When the black hole is electrically charged, the Schwarzschild solution is no longer valid.
The photon sphere is always present, but it's not shown on this diagram.
The most important consequence of this fact is the following : the exchange between space and time, which arises when you cross the horizon, now appears twice : in the sphere included in the inner horizon (sometimes called the Cauchy horizon), space and time have gone back to their usual roles. So, it's possible to avoid the singularity, which is said to be a temporal one.
If the charge of the black hole is high enough, the two horizons
disappear : the singularity is naked. Many physicists think that such a situation
can't arise- the universe applies a self-censorship.
We'll talk further about this fact, in the case of a rotating black hole.
A charged black hole is studied like a model, it may not actually exist. The star, which has generated it, is unlikely to be electrically charged.
This is the most realistic model, when you remember that the initial
star was rotating.
Its name comes from the New-Zealand mathematician Roy Kerr, who was the first, in 1963, to succeed in solving the full equations of General Relativity around a rotating massive body.
An oblic term appears in
which is responsible for the frame dragging effect (Lense-Thirring effect).
If a = 0 (no rotation), we find the Schwarzschild metric.
So, a strange effect arises from the resolution of these equations
: in the neighborhood of such a body, the space-time itself, curved
by the mass, is dragged into a rotating movement.
Of course, near the Earth, or even near the Sun, this effect is negligible, but near a black hole, it's not the same.
The outer sphere is counterrotating : photons are moving against
the rotation of the BH at its equator.
The faster the black hole spins, the further apart are the two spheres.
Between the two spheres, there is a sea of photons, orbiting around the BH.
The area between the static limit and the outer horizon is called the ergosphere.
At the poles of the BH, the static limit joins the outer horizon.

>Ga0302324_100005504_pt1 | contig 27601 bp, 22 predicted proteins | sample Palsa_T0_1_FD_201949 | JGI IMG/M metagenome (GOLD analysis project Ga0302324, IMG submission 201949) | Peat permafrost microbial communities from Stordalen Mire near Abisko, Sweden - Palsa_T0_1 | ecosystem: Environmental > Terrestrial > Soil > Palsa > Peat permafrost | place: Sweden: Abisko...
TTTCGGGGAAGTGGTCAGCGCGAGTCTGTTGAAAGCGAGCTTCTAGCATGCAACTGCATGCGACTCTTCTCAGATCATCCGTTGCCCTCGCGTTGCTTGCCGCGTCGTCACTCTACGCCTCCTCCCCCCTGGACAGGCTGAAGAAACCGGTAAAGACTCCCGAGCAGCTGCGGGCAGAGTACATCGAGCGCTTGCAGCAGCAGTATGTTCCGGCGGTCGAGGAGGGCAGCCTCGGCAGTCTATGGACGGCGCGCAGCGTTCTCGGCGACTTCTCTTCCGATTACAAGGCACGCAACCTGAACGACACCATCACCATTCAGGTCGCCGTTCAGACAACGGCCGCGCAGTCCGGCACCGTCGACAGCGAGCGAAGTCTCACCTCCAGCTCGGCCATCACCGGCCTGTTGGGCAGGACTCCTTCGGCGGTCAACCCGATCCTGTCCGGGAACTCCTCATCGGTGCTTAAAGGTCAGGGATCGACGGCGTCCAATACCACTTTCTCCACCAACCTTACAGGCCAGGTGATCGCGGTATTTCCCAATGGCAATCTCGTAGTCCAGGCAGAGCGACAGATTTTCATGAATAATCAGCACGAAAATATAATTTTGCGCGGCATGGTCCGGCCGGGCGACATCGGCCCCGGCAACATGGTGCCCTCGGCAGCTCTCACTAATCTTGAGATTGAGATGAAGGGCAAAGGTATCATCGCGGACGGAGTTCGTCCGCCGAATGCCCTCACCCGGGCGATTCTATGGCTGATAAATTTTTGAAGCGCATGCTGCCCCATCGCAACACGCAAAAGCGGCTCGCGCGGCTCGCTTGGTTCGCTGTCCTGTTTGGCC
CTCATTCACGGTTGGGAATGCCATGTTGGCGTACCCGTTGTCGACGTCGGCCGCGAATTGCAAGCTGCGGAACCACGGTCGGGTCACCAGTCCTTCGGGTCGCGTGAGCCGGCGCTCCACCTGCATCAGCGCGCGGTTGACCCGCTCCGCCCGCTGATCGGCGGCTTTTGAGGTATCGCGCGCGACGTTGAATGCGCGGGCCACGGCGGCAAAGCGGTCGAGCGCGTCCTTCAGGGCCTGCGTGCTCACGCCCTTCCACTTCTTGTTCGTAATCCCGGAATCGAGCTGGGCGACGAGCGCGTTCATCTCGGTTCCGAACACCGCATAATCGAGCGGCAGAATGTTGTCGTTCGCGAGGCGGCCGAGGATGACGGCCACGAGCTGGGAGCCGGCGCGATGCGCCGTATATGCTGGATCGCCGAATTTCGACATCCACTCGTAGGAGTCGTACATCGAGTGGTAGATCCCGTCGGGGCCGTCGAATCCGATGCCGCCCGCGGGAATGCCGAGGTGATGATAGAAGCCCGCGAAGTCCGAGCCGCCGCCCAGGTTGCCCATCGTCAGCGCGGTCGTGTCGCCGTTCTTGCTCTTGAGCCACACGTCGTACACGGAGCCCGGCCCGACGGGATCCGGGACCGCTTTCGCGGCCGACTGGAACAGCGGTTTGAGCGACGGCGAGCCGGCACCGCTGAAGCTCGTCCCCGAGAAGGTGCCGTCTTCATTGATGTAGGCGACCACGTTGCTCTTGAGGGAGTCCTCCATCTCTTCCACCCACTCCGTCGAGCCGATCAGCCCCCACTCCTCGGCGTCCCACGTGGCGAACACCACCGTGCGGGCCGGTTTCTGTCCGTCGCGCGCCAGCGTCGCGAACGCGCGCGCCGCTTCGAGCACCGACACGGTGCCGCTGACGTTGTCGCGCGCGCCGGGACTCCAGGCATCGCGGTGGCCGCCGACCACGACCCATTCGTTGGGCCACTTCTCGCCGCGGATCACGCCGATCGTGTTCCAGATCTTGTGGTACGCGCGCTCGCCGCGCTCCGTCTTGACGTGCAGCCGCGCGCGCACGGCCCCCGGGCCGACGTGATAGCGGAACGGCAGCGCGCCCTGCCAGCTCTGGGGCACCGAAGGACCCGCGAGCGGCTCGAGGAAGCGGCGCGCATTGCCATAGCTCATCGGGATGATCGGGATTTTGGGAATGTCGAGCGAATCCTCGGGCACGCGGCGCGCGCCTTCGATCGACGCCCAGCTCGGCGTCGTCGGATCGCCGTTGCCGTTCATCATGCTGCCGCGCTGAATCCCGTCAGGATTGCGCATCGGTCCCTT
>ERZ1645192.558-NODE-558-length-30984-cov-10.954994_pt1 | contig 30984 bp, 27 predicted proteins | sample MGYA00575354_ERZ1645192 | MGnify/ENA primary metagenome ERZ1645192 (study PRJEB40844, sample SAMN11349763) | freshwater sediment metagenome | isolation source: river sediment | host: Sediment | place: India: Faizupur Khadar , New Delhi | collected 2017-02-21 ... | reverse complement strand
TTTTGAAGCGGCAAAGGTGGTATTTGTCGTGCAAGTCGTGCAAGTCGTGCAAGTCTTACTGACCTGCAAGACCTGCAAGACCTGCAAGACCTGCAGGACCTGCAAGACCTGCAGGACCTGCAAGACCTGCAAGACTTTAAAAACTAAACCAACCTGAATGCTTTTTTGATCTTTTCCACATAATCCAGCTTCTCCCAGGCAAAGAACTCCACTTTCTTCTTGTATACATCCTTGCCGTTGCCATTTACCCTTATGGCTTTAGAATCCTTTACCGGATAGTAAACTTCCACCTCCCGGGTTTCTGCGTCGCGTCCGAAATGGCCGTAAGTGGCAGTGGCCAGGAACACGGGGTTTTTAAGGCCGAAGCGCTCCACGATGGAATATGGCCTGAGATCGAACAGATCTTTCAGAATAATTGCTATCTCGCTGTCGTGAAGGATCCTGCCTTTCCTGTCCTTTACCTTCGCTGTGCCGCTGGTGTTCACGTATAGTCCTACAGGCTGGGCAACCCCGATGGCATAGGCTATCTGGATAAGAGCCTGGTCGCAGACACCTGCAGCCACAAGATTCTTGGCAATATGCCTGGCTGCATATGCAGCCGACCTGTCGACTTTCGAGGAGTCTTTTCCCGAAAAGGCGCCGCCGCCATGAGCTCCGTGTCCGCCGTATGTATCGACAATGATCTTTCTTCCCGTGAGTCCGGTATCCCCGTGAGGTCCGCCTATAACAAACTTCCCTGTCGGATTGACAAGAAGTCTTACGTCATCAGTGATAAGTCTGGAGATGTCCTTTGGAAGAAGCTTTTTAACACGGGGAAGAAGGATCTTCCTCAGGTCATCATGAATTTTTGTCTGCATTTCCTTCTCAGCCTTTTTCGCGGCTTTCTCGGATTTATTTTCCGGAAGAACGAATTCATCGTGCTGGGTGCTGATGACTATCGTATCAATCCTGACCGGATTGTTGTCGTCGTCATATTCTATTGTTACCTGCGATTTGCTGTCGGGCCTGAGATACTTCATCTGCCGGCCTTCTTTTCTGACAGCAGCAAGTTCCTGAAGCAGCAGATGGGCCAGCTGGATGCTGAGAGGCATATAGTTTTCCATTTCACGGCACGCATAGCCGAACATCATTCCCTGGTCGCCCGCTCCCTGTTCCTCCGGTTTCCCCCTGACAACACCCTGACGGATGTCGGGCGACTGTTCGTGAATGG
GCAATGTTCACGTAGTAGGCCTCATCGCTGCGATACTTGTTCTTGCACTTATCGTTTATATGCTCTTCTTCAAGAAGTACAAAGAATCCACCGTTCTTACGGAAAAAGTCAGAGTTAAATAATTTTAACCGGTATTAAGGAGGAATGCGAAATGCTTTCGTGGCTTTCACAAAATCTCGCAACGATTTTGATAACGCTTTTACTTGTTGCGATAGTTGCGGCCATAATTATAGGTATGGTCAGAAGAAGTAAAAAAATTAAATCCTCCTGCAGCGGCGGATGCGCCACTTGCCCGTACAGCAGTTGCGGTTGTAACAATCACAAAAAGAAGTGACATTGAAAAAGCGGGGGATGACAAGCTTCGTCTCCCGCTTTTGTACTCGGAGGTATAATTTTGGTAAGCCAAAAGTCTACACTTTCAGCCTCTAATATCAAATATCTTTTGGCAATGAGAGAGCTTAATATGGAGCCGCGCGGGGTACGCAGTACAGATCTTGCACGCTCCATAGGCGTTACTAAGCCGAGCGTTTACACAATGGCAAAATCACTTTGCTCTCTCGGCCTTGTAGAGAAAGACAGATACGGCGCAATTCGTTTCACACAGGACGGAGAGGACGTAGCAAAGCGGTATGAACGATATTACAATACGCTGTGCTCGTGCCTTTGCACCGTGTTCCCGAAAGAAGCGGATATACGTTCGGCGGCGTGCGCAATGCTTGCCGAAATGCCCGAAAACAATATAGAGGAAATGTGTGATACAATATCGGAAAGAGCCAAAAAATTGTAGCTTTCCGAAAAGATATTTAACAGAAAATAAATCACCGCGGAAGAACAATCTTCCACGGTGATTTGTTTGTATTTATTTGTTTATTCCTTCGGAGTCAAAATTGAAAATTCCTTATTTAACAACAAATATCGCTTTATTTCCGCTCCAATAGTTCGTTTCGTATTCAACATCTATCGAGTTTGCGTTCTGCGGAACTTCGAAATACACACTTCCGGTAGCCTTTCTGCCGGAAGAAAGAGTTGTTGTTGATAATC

The static limit is a boundary. Inside this border, nothing can stay stationary,
even if it moves at the speed of light.
This limit is the result of the dragging of space-time by the rotation of the BH itself.
In a Schwarzschild black hole, the horizon represents the static limit. Once you are inside it, you can only move towards the singularity.
You can notice the dependence of the size of the static limit on the
angle θ with the equatorial plane.
(these formulae are written with G=c=1 according to the usual notation in order to lighten the équations).
The path, in dark blue, of an observer coming from the past in universe #1 can cross the outer horizon, then the inner one. By avoiding the singularity, he can cross horizons again, and reapper in another universe.
Possibly, he can (light blue path) cross the singularity and travel to the "negative universe".
By continuing on this journey, it seems possible to go from one universe
to another. So, the black hole has created an infinite number of universes.
Some physicists think that these other universes are just another area of our one universe (of space and time), which can happen on the assumption that the universe is turned in on itself.
In the area between the two horizons, light will be endlessly blue-shifted,
in the same way that outside the outer horizon, it was endlessly red-shifted
for the observer : you can consider the gravitational
redshift near the horizon to be a transfer of the energy of the photons
into a gravitational energy. On the other side of horizon, the opposite
transfer takes place.
The observer is now "bathed" in a sea of gamma rays
All this is very theoretical. In fact, at the slightest disturbance on the Cauchy horizon it becomes singular (in the mathematical meaning). New physics will have to be invented in order to investigate this situation.
We've seen that the faster the BH is rotating, the nearer are the
two horizons. If the rotation rate is high enough, the two horizons don't exist,
and the singularity is "naked". The cosmic censorship conjecture,
expressed by the physicist Roger Penrose, could apply in such a case.
Beyond the event horizon, the singularity is isolated of our universe.
If it's naked, this area, which breaks the usual physical rules, is free to
interact with the entire universe.
Specifically, an observer, orbiting around it, could travel back in time, and transgress the causality principle.
All this is very theoretical, because the Kerr solution is very unstable : it corresponds to a black hole alone in an absolute emptyness. Every addition of matter, even the simple approach af an observer, is enough to destabilize the black hole, and this travel simply becomes unrealistic.
If we want to examine further the inside of a black hole, we must
use quantum mechanics. It's the
only way to investigate the behaviour of the singularity.
Quantum mechanics, with the uncertainty principle, prevents the singularity having a null size, and therefore producing an infinite curvature of space-time.
The ideal scenario would be, of course, to couple together quantum
mechanics and general relativity, i.e. to obtain a quantum theory of gravity.
That's the aim of superstrings theories, for instance, but they are far away from any practical result...
We could wonder why all these studies are undertaken about black
holes, which are only marginal phenomena ?
The only answer is simply because they may be a key to understand the actual nature of our universe, and beyond it of space and time.